Homily: Christmas Eve 2018

Sacred Heart Cathedral

Isa 9:1-6; Ps 96:1-13; Titus 2:11-14; Luke 2:1-14

Our hearts are filled with the tenderness of God’s love when we see little children kneeling in front of a Nativity scene. The little ones are fascinated, even awestruck, as the small statues, though motionless; act out the story of Christmas before their eyes.

A simple stable, animals, angels, a doting Mary and Joseph, and a newborn Baby wrapped in swaddling clothes and lying in a manger – who can resist this beautiful scene?

The Nativity scene continues to attract us even as we grow older. Christmas retains an excitement that surpasses the glitter and the gifts, the decorations and the festivities. Most people, even those for whom Christmas may be a trying time, intuitively sense the approach of this “most wonderful time of the year.”

For some, though, the wonder of Christ’s Birth disappears as soon as the Christmas season ends. The decorations are put away, and so is the fascination with the Holy Family. The peace, joy and love of our Christmas greetings are abandoned as quickly as our New Year’s resolutions. I propose that now is the time to make an extra effort to keep Christmas throughout the year by getting closer to Jesus.

Wonder is a key to Christmas. In its secular form we find it in the eyes of children in shops, in Toyland, visiting Santa. For the believer Christmas will never reveal its secret if we do not allow ourselves to be lost in wonder. The Christmas Preface reminds us:

In him we see our God made visible and so are caught up in his love of the God we cannot see. It is of course the crib that will help us to appreciate the mystery. But there are several ways of approaching a crib. In Rome there is the custom of visiting the cribs in the various churches: there we find an exuberance of imagination, a variety of ways of presenting the scene, often with dozens of figures and buildings which allow us to recapture the miracle that is taking place in the very ordinariness of daily life in Palestine.

But any nativity scene, even the simplest, can speak to us. ‘Speak’ is somehow the right word. A crib is silent, nothing moves. But even as we allow ourselves to be drawn into its silence, it speaks to our hearts. It takes time for a crib to address us. We need to stay before it, not saying prayers, but allowing the sense of wonder and astonishment to take us over. To be ‘caught up in the love of the God we cannot see’ is to allow the crib to speak to our hearts rather than to our heads, its very stillness having a resonant eloquence.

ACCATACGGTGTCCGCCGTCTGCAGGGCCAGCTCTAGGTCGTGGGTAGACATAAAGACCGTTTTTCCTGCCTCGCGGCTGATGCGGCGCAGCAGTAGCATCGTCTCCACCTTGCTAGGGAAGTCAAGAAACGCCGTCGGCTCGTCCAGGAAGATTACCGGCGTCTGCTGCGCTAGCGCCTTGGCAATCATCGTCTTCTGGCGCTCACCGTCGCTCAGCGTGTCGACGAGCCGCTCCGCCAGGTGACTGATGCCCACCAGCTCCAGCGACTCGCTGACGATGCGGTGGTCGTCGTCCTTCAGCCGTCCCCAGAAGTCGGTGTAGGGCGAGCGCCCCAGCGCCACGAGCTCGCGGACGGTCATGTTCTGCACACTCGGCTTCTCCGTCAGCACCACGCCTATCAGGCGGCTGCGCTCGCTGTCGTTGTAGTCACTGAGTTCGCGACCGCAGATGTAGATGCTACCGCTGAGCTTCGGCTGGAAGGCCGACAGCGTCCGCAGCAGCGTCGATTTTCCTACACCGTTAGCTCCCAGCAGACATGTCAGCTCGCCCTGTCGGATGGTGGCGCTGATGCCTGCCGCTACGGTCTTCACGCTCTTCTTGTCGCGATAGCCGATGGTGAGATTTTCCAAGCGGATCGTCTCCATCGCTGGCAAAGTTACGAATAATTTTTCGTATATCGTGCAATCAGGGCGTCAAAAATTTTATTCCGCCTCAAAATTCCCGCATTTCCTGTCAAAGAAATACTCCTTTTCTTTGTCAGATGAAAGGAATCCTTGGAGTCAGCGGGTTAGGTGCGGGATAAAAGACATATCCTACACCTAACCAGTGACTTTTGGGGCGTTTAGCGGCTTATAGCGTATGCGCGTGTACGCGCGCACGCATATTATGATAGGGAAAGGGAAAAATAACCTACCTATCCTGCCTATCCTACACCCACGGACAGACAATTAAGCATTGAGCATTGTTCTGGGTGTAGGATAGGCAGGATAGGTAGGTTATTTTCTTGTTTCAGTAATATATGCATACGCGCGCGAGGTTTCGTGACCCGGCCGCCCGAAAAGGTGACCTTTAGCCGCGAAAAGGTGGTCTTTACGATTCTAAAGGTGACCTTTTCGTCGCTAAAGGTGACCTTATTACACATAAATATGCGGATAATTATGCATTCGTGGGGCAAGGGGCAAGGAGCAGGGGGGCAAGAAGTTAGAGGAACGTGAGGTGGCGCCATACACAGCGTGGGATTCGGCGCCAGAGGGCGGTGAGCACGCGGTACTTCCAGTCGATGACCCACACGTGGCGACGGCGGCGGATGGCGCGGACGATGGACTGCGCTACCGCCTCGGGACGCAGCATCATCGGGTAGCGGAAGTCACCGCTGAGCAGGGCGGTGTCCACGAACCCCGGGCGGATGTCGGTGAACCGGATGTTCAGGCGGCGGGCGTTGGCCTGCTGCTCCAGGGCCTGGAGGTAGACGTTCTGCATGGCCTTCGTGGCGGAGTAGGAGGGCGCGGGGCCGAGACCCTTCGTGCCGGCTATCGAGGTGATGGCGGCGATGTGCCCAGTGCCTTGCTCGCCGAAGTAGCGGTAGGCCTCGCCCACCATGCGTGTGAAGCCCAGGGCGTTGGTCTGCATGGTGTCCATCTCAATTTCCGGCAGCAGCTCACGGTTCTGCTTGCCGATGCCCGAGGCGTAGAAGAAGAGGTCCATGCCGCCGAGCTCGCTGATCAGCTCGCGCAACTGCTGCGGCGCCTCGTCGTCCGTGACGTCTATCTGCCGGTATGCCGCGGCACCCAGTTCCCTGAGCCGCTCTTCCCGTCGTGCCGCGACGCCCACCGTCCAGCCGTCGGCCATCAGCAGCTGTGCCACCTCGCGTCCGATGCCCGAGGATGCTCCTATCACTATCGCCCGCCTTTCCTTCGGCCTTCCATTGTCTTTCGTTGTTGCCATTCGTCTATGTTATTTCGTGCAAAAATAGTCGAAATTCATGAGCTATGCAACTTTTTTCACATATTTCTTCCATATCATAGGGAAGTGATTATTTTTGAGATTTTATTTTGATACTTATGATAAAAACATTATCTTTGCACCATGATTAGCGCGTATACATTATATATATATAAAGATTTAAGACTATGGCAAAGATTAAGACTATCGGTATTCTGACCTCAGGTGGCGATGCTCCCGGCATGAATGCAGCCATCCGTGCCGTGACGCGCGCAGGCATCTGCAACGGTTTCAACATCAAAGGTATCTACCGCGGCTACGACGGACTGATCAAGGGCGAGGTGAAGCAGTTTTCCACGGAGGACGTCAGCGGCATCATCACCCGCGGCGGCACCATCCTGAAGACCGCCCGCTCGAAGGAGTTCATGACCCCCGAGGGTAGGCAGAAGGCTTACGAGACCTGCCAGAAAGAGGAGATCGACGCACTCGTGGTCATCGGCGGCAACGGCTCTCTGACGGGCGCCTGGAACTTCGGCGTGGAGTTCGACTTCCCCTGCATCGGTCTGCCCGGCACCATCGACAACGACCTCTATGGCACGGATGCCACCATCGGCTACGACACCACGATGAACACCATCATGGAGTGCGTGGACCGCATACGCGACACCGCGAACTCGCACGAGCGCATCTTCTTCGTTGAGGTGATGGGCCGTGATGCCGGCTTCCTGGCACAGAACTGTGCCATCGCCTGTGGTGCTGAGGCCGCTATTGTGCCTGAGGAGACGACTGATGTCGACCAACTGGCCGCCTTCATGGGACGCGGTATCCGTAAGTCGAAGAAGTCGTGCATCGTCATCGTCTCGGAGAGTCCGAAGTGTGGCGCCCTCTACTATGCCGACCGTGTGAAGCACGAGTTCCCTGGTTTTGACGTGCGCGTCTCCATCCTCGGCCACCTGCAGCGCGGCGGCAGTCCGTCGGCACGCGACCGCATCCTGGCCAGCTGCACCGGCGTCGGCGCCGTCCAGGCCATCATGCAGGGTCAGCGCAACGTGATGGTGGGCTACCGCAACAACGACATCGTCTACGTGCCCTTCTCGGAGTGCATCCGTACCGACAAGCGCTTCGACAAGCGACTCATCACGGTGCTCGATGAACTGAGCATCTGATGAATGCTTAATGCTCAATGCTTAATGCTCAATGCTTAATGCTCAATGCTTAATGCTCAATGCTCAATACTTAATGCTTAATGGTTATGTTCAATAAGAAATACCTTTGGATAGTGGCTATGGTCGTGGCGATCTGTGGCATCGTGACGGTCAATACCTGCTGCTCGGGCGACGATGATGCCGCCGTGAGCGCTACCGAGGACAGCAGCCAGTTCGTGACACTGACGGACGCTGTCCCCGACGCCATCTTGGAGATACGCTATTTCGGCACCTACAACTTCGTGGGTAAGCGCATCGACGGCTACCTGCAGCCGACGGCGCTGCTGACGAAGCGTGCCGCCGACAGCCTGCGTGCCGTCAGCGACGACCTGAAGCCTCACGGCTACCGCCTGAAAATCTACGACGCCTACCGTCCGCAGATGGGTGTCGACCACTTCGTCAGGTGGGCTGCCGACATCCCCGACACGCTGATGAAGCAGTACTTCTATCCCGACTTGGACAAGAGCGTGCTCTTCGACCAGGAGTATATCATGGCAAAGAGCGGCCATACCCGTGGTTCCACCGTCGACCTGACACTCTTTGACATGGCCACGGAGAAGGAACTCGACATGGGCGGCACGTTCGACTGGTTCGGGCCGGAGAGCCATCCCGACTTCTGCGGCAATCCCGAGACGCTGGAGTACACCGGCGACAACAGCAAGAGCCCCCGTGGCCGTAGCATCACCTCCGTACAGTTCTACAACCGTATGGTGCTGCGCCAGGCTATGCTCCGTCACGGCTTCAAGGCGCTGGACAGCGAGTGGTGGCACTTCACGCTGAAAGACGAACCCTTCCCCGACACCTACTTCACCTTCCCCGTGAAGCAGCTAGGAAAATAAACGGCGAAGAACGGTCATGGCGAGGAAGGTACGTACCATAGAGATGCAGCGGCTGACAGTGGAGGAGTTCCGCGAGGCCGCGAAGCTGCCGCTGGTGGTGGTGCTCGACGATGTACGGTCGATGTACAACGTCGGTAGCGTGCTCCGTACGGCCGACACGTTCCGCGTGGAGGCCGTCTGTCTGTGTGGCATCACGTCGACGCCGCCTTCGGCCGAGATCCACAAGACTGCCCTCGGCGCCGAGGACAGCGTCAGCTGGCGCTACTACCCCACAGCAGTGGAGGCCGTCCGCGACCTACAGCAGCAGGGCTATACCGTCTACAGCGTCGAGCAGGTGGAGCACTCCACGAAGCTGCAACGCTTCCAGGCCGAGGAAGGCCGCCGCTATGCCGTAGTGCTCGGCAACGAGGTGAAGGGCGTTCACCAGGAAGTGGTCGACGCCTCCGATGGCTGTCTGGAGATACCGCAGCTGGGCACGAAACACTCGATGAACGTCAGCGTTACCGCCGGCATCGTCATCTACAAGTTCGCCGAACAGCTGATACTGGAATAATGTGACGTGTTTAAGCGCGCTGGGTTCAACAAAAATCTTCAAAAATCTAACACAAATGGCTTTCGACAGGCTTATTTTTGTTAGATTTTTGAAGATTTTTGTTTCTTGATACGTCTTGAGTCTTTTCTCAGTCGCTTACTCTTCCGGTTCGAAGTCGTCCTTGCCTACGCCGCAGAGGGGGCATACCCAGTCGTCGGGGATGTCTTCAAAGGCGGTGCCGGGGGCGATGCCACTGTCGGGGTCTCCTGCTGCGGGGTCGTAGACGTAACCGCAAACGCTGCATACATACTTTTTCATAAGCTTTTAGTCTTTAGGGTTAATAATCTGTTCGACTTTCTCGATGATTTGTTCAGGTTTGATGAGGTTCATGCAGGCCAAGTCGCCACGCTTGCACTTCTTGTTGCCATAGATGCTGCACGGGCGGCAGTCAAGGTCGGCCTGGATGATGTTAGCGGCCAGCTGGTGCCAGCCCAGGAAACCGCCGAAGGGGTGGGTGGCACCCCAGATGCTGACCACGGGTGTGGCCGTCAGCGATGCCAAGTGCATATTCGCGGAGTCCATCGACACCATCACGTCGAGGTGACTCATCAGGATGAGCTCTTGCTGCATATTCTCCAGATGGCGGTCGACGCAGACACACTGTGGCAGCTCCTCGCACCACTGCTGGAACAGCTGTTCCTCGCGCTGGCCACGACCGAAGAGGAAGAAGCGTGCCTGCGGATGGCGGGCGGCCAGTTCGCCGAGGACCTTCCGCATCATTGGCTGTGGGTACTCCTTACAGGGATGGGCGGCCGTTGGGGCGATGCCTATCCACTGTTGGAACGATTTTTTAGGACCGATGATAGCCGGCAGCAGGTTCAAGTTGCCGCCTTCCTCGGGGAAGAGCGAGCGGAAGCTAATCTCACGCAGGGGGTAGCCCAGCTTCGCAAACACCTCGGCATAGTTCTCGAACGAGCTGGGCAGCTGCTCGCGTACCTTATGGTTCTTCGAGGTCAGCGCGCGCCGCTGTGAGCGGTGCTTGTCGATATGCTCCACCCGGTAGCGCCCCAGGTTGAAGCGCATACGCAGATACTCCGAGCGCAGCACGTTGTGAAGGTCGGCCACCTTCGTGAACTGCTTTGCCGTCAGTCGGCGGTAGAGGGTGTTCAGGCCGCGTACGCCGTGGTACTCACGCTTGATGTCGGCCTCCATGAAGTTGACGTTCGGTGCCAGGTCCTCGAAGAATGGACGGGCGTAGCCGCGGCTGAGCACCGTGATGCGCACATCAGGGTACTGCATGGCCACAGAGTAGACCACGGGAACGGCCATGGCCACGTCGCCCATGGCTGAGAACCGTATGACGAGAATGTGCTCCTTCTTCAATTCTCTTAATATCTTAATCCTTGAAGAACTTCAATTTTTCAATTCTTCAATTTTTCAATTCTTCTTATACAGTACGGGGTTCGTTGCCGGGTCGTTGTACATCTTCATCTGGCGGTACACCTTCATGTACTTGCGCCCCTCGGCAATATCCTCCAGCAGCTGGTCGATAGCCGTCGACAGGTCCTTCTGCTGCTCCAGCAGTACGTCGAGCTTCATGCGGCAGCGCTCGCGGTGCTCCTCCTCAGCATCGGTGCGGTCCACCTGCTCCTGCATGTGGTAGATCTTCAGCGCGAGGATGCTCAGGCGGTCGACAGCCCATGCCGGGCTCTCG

Clearly the crib speaks to us of that peace which the world cannot give, and which is at the heart of the Christmas message. The very stillness of the crib breathes a peace that can still the anxieties and cares of our hearts, and draw us upwards towards a new vision of ourselves enveloped by the love of the God who came to us as a baby. Human wisdom, personal ambitions, the selfish grasping of people and of things, are humbled and healed in the silence of the crib. In the presence of this new revelation of God’s glory we can only remain in silence to allow his peace some greater entry into our lives, that peace which in the end is the only thing that will ever satisfy our restless hearts.

The meaning of the Preface at any Mass is to tell our God why, at this time, on this particular day, we are about to praise him by offering his Son Jesus on the altar. The marvelous first Christmas Preface permits us to get the right attitude for the celebration of the feast: praise, yes, but a praise that ultimately will draw us into a deeper worship of silent awe before a mystery that we cannot utter, but one that we can endlessly ponder:

In the wonder of the incarnation your eternal Word has brought to the eyes of faith a new and radiant vision of your glory.

In him we see our God made visible And so are caught up in love of the God we cannot see. Tonight we did not just wander into the Cathedral. We came on a spiritual journey –out of the world of what seems to be, into the world of what is, out of darkness into light. As we make that journey, we like the shepherds, catch a glimpse of the goal of all our journeying. And as I wish you all a very happy Christmas, let us understand why the song of the angels becomes our song here tonight, as we pray: “Glory to God in the highest heaven and peace to us all here on earth”. Amen.